2. Suction evacuation is done first. After most of the molar tissue has been removed by aspiration, oxytocin is given.
      Once the myometrium has contracted, thorough but gentle curettage with a large sharp curette is performed.
      Intraoperative ultrasonography examination may help document that the uterine cavity has been emptied.
  2. Hysterectomy: It is indicated only in case of:
    1. Female has completed her family irrespective of age
    2. Age of patient - >35 years (as chances of malignancy are more).
    3. Uncontrolled haemarrhage during scutum evacuation

Hysterotoy: Indicated in cases complicated by haemorrhage.

Follow-up Evaluation of molar pregnancy:


Routine follow up is mandatory for all cases for atleast 6 months following molar pregnancy. Doing hysterectomy dose not negate the need for followup.

  1. Monitor serum hCG levels every 2 weeks.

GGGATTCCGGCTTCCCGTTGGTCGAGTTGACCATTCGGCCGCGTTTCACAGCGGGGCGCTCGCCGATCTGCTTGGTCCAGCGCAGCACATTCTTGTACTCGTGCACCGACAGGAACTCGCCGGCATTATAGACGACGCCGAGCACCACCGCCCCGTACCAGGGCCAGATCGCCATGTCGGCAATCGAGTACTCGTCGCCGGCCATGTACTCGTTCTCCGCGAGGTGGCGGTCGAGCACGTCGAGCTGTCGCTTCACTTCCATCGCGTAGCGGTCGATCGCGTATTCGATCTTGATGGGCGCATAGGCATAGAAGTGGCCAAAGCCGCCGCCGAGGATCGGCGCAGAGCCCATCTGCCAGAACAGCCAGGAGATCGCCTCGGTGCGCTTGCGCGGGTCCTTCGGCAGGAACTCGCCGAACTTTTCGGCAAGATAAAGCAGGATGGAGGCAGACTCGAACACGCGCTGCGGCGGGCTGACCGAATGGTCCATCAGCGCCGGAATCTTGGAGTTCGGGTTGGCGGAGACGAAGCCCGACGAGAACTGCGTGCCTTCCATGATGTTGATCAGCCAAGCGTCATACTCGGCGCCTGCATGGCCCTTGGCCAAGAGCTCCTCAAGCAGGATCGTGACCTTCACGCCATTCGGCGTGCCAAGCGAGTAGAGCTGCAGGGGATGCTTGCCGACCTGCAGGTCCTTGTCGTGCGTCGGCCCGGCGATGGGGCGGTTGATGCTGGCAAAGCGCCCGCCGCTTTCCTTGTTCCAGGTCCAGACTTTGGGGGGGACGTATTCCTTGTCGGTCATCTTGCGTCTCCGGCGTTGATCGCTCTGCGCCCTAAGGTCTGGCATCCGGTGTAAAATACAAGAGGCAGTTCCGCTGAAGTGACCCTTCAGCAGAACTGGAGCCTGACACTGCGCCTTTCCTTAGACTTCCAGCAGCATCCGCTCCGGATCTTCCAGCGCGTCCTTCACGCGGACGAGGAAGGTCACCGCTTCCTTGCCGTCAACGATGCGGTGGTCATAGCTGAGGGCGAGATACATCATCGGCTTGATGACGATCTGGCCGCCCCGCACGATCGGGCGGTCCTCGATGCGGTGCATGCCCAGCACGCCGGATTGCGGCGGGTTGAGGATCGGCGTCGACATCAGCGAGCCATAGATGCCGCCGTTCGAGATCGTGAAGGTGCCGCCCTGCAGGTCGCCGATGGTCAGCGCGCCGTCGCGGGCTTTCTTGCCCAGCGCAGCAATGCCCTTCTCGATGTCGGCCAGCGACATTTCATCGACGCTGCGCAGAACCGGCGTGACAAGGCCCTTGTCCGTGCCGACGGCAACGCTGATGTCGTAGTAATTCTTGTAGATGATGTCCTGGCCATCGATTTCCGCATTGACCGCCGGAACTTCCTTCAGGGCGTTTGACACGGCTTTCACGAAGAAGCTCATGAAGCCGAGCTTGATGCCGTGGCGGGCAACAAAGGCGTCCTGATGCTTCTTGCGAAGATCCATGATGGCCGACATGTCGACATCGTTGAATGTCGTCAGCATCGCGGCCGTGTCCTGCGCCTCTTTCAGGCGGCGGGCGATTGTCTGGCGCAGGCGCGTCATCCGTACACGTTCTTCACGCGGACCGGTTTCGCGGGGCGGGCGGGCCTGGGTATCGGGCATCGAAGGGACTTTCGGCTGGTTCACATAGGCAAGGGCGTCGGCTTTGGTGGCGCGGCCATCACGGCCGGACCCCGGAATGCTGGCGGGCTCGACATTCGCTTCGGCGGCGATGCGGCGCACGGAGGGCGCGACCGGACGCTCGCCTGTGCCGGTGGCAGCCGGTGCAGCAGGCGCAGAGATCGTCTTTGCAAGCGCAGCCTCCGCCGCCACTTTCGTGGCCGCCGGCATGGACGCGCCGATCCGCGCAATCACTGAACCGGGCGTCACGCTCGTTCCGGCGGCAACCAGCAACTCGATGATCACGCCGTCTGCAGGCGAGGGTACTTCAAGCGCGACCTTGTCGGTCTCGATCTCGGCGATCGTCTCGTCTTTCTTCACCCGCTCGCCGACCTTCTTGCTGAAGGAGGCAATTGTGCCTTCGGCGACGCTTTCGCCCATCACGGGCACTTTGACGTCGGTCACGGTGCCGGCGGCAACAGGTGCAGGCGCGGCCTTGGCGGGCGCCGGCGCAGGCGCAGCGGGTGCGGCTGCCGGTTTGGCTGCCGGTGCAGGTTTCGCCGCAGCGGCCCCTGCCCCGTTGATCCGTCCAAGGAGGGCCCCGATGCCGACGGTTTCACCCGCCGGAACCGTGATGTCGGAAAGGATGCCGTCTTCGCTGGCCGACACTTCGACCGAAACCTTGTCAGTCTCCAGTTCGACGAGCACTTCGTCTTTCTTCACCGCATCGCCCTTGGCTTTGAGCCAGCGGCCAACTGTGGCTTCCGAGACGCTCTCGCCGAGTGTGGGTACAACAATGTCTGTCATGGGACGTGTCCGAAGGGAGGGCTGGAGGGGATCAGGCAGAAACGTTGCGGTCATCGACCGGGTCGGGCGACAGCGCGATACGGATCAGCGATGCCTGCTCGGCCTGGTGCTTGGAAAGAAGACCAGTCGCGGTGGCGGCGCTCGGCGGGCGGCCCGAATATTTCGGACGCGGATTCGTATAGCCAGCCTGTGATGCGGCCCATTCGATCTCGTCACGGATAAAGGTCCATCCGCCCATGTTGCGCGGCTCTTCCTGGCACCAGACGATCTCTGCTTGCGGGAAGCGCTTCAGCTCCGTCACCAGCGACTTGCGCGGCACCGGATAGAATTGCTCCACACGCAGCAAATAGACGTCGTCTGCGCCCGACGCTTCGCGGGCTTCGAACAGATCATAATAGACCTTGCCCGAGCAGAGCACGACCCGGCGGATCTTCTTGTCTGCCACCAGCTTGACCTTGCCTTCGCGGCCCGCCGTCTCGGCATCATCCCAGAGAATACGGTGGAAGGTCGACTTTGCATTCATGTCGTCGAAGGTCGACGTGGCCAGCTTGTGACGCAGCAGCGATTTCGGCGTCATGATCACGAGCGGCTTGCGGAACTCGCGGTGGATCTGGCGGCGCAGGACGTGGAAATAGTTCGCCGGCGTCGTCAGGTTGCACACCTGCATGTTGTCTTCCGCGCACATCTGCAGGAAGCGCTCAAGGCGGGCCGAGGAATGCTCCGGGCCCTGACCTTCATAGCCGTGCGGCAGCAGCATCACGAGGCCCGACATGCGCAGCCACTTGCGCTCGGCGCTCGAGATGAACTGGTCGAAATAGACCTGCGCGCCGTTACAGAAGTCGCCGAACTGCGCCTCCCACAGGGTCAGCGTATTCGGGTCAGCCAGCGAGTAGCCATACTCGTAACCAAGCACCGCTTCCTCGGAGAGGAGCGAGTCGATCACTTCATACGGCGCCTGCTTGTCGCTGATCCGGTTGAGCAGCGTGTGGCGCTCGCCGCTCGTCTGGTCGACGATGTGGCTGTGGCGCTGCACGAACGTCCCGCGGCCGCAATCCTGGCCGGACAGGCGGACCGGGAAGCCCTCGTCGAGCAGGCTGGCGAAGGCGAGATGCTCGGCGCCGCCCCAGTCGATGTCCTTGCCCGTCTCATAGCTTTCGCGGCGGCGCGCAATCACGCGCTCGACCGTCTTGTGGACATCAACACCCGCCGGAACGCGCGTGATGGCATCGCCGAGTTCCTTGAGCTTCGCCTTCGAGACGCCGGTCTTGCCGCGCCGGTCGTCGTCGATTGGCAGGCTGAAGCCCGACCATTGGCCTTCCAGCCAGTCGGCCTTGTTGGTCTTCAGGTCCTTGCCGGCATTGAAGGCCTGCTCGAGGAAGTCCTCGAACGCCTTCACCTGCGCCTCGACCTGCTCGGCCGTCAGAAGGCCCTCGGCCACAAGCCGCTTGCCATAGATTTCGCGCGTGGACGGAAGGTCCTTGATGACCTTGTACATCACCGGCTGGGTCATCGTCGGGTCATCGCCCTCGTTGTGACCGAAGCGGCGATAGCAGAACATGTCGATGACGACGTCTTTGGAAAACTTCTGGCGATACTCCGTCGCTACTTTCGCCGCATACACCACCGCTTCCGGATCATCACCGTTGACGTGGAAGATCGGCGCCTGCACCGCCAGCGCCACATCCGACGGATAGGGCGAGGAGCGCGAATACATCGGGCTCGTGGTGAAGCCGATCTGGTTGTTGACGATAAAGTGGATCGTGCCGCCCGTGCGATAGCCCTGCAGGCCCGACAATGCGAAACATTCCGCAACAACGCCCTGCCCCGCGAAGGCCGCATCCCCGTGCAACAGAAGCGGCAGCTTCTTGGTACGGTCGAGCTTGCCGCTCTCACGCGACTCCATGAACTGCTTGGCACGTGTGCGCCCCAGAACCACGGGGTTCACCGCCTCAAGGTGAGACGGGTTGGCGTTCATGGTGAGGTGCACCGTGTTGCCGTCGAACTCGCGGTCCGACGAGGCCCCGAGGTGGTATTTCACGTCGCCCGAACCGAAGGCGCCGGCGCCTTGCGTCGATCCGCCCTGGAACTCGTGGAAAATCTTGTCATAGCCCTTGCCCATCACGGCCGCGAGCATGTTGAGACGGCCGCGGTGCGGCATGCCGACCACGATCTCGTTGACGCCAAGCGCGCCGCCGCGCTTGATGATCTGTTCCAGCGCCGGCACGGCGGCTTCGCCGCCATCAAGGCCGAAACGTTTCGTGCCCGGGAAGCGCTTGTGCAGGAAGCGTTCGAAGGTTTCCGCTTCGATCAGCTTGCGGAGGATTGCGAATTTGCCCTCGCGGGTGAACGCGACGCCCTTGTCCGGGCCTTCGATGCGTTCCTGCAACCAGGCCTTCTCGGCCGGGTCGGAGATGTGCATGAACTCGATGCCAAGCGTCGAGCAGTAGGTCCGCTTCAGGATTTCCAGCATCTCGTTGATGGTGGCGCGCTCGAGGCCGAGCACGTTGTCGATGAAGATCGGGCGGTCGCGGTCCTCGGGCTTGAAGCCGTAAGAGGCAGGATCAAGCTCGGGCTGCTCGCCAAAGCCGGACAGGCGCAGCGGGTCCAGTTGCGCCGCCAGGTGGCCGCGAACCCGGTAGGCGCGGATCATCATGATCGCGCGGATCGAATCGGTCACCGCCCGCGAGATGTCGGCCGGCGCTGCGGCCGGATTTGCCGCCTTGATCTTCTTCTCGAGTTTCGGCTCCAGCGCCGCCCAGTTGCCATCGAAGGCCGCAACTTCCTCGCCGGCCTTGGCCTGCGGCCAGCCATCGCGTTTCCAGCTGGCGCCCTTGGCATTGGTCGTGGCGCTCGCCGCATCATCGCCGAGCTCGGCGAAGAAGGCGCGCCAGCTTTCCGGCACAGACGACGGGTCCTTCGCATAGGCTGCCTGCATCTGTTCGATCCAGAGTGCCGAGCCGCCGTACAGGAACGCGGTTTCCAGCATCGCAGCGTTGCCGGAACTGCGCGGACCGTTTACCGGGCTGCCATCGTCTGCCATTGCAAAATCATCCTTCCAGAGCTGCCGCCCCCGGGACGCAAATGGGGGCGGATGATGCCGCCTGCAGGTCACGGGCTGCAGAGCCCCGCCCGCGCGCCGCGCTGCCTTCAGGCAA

2. Chemotherapy is not indicated as long as these serum levels continue to regress. A rise or persistent plateau in the level demands evaluation for gestational trophoblastic neoplasia and usually treatment. Prevent pregnancy for a minimum of 6 months using hormonal contraception.
  3. Once the hCG level falls to a normal level, test the patient monthly for 6 months; then follow-up is discontinued and pregnancy allowed.

Prophylactic Chemotherapy


Routine prophylactic chemotherapy is not advocated, because 80% molar pregnancies resolve following evacuation. If chemotherapy is prescribed for all molar pregnancies, 80% patients would be exposed to unnecessary morbidity and toxicity of the Chemotherapeutic drugs.


  1. Initial high levels of β HCG (> 100,000 mlU/ml)
  2. If hCG fails to becomes normal by stipulated time (10-12 weeks).
  3. Reelevation of serum HCG after reaching normal levels